Monthly Archives: April 2009

a walk around britain

If you’ve not come across these lads before then look out for them. All that they carry with them is their knowledge of wild foods and folk songs and with that they travel around the country, singing for their supper.

If your not lucky enough to bump into them then check out their website it’s filled with stories and useful information on wild food, songs and folklore.

a walk around britain

sod swine flu what about the bees !!!

The news is filled once again with panic inducing ratings catchers. The BBC just announced that the government is about to send a leaflet to every house in the country concerning swine flu! Which as we all know is a direct reaction to all the media attention.

Again and again we see our attentions forced in the wrong direction. 30% of Europe’s 13.6 million hives died last year and the cause is still not recognized. It’s blamed on modern farming techniques,pesticides and a parasitic mite. More alarmingly this has been going on year after year and is getting worse.

Some people may argue that a persons health is more important than an insect. Depending on which one you are might be true but the simple fact is that without the humble honey bee we would be in much greater trouble globally than any swine pandemic could cause.

It just goes to prove that our government is more concerned with keeping the chemical industries happy than farmers of a system we can ill afford to do without.

To control swine flu means that we keep our reliance and addiction to the chemical and pharmicutical industries, a cure means profit. To control the decline of the honey bee means turning our back on modern farming and the industries which dominate and reducing our reliance meaning less profit.

still no eggs

Well it’s day three and still no sign of an egg! I’m dying to find the first one, it’ll be the most satisfying breakfast ever. However there confidence is growing and I’ve decided to let them have the run of the garden today, although the doors been open for an hour and they are still not coming out I’m not sure if they realize they can.

I know that there is the issue with the fox but the run they are in has a concrete floor and they deserve the chance to scratch around in the dirt. I’ll be around all day and the dog’s here too.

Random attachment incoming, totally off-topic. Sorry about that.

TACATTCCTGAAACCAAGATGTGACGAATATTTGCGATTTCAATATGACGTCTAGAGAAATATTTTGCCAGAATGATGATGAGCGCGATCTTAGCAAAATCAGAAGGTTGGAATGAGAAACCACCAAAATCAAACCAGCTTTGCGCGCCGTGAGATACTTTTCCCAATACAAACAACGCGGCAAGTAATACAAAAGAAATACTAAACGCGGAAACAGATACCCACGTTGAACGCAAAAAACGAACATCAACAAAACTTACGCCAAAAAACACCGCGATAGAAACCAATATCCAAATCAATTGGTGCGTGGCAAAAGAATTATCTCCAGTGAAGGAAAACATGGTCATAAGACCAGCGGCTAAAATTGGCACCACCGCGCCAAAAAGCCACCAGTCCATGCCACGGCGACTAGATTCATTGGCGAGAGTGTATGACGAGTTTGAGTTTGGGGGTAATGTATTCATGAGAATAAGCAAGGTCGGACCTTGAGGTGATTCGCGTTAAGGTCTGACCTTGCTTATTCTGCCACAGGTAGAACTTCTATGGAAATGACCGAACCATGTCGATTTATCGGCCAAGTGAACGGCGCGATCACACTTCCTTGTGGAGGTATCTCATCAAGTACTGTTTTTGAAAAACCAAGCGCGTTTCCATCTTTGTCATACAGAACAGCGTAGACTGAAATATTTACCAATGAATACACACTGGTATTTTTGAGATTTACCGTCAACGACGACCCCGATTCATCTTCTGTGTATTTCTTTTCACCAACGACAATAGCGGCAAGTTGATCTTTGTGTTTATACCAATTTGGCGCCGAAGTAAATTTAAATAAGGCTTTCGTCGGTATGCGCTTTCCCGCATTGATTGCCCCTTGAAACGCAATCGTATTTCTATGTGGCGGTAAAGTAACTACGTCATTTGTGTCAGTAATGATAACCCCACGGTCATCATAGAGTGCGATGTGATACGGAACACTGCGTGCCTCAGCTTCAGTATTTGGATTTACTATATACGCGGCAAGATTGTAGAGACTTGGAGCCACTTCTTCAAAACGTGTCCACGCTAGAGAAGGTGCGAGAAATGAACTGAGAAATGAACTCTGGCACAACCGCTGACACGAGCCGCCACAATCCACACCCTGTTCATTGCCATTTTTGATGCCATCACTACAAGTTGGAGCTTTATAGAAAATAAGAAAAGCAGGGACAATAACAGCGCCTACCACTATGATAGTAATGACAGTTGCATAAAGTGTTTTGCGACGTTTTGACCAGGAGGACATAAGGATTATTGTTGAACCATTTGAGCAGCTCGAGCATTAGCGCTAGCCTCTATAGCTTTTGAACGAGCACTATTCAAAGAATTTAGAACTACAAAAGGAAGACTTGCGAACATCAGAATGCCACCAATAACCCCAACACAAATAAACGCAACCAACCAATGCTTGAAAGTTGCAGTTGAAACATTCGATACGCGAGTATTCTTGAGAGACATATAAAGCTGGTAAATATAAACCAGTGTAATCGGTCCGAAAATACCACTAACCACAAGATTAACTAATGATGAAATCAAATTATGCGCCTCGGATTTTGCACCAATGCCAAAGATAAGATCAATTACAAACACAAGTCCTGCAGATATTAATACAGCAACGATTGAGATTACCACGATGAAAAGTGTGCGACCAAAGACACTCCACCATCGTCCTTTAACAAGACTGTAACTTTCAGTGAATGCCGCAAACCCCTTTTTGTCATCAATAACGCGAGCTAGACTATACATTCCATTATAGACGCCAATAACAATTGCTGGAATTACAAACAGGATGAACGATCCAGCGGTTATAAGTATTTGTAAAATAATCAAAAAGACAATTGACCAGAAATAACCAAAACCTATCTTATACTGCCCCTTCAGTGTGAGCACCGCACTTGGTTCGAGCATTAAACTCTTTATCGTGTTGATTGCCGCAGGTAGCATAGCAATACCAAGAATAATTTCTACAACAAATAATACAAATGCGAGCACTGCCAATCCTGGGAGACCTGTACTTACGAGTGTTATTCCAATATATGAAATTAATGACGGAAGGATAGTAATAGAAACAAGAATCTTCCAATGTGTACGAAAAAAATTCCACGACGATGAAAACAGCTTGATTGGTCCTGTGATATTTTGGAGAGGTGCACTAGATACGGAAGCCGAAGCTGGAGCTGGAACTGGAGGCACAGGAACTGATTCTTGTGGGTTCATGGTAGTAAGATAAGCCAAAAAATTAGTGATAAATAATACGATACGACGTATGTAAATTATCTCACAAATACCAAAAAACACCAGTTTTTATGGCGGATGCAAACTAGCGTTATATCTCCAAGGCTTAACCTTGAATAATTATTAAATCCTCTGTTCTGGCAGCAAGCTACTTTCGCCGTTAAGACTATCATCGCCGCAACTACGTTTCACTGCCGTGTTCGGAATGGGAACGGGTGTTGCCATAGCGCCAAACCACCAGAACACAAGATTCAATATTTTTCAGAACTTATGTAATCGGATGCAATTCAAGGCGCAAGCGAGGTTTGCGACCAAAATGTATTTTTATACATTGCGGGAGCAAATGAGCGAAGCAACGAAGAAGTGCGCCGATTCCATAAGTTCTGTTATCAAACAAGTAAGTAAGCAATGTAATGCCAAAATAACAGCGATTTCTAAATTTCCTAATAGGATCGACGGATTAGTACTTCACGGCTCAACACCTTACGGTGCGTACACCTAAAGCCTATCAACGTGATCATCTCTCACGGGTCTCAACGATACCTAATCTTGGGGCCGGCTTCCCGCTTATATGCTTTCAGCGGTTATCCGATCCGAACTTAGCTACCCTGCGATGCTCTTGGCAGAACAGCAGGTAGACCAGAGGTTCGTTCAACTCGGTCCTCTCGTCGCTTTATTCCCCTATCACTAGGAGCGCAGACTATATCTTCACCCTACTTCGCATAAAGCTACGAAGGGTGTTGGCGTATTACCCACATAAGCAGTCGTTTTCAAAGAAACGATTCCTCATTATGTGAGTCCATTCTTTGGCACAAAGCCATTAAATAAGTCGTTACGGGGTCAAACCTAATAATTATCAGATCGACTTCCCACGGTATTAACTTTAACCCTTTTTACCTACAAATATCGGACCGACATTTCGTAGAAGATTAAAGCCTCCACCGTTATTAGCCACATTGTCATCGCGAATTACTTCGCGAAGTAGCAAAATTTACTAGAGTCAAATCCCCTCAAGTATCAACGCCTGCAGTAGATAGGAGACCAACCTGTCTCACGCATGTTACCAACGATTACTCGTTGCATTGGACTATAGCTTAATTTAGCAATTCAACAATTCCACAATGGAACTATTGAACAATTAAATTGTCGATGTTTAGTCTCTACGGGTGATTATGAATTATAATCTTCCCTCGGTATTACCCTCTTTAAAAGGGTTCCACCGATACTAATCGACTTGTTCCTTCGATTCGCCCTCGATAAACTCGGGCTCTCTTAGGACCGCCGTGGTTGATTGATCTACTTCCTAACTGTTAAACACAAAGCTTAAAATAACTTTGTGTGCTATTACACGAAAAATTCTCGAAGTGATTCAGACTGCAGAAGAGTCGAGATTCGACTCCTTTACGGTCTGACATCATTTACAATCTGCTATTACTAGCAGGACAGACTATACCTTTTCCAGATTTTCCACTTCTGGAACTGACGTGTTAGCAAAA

I’m just considering if the rabbit proof fence we’re proposing to keep our veg safe is not going to be tall enough to keep the hens out.

first time smallholder

A cock crowing in the morning is one of the most familiar sounds of the country, thats the sound that woke me this morning but just before I could drift off on a daydream I remember that it’s mine and the chickens need letting out. We’ve got our first livestock.


At the moment it consists of

2 x Maran’s
1 x Black Rock
1 x Isa Warren
1 x Sussex ( cock )

All at point of lay, except the cock of course.

They all look as nervous as I am but I’m sure they’ll settle in soon. We bought them from Edward W Boothman in Silsden, West Yorks. For the first few days their confined to quarters but we hope soon to be letting them run riot, I mean run free, round the garden.


In true permaculture fashion we renovated an old kennel for their coop, it was ideal and only needed a door on the front for added security.

We decided on having a cockerel as it’ll give us the opportunity to have chicks and so enlarging the flock and being able to raise some meat too. At the moment however we are only interested in eggs, enough for us and hopefully some surplus to sell on to help pay for their upkeep. Thinking like a small holder already.

It’s something I’ve wanted to do for years, it brings together so much of the principals I stand by, keeping things local, ethical, sustainable and organic etc. Day by day our food miles are getting shorter and in the near future we will be responsible not only for their well being but the raising, killing and butchering of our own livestock. A commitment and an experience that I’m nervously looking forward too as well as feeling that this is something every meat eater should experience at least once in their life.

drinking the hedgerow – Nettle beer


This is the perfect time of year to get hedgerow brews on the go. The young fresh tips of the nettles are at there prime round here at the moment and with may celebrations on the way it was time to get the brew bucket out. It’s also a great way to get the first free food of our new home.

The recipe is dead simple

4 carrier bags full of nettles
9 liters of water
bag of brown sugar
3 lemons
bit of ginger

Collect the youngest tips of the nettles, be careful at the edges of crop fields, if the nettles have a yellow tinge leave well alone. Boil the nettles, lemons and ginger for twenty mins. Strain the liquid, remembering to add the nettles to the compost. Stir in the sugar and leave to cool. Once the liquid is cooled add the yeast. I use a brew bucket with a lid for this.

Leave for a few days in a warm place then transfer to a cooler one for a further few days. I’m not being exact because I always leave it normally in the same place for about four days but John Seymor says otherwise. If it looks like it’s going crazy move to a cooler place.

Then it needs to be bottled up in screw tight bottles this is really important as it can have a real fizz, I store mine as cool as possible. It’s ready in a week and won’t keep long so needs drinking, like most booze.


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